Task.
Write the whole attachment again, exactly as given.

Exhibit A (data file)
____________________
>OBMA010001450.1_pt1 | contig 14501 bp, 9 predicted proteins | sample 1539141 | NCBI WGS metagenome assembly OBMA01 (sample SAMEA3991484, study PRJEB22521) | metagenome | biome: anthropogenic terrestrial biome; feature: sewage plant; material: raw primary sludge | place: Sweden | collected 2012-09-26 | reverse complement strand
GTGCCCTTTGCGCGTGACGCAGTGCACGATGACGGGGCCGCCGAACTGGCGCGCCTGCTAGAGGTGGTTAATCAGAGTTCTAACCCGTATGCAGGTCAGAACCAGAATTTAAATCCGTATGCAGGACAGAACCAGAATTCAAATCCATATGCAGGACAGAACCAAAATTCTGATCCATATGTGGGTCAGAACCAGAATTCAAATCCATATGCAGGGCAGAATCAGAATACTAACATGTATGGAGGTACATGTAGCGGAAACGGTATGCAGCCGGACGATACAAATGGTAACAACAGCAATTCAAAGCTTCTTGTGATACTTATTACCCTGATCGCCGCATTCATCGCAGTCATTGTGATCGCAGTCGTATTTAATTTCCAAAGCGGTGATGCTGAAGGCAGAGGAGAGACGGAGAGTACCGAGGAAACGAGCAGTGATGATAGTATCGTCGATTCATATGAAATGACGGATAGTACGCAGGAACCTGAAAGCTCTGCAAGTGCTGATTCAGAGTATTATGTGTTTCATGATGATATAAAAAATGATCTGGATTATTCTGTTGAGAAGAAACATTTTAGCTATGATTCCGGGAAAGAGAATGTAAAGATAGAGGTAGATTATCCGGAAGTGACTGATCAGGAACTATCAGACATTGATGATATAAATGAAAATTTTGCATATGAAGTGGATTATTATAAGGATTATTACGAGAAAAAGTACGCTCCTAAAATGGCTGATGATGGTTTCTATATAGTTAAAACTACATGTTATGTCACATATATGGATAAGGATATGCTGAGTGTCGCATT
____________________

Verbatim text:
>OBMA010001450.1_pt1 | contig 14501 bp, 9 predicted proteins | sample 1539141 | NCBI WGS metagenome assembly OBMA01 (sample SAMEA3991484, study PRJEB22521) | metagenome | biome: anthropogenic terrestrial biome; feature: sewage plant; material: raw primary sludge | place: Sweden | collected 2012-09-26 | reverse complement strand
GTGCCCTTTGCGCGTGACGCAGTGCACGATGACGGGGCCGCCGAACTGGCGCGCCTGCTAGAGGTGGTTAATCAGAGTTCTAACCCGTATGCAGGTCAGAACCAGAATTTAAATCCGTATGCAGGACAGAACCAGAATTCAAATCCATATGCAGGACAGAACCAAAATTCTGATCCATATGTGGGTCAGAACCAGAATTCAAATCCATATGCAGGGCAGAATCAGAATACTAACATGTATGGAGGTACATGTAGCGGAAACGGTATGCAGCCGGACGATACAAATGGTAACAACAGCAATTCAAAGCTTCTTGTGATACTTATTACCCTGATCGCCGCATTCATCGCAGTCATTGTGATCGCAGTCGTATTTAATTTCCAAAGCGGTGATGCTGAAGGCAGAGGAGAGACGGAGAGTACCGAGGAAACGAGCAGTGATGATAGTATCGTCGATTCATATGAAATGACGGATAGTACGCAGGAACCTGAAAGCTCTGCAAGTGCTGATTCAGAGTATTATGTGTTTCATGATGATATAAAAAATGATCTGGATTATTCTGTTGAGAAGAAACATTTTAGCTATGATTCCGGGAAAGAGAATGTAAAGATAGAGGTAGATTATCCGGAAGTGACTGATCAGGAACTATCAGACATTGATGATATAAATGAAAATTTTGCATATGAAGTGGATTATTATAAGGATTATTACGAGAAAAAGTACGCTCCTAAAATGGCTGATGATGGTTTCTATATAGTTAAAACTACATGTTATGTCACATATATGGATAAGGATATGCTGAGTGTCGCATT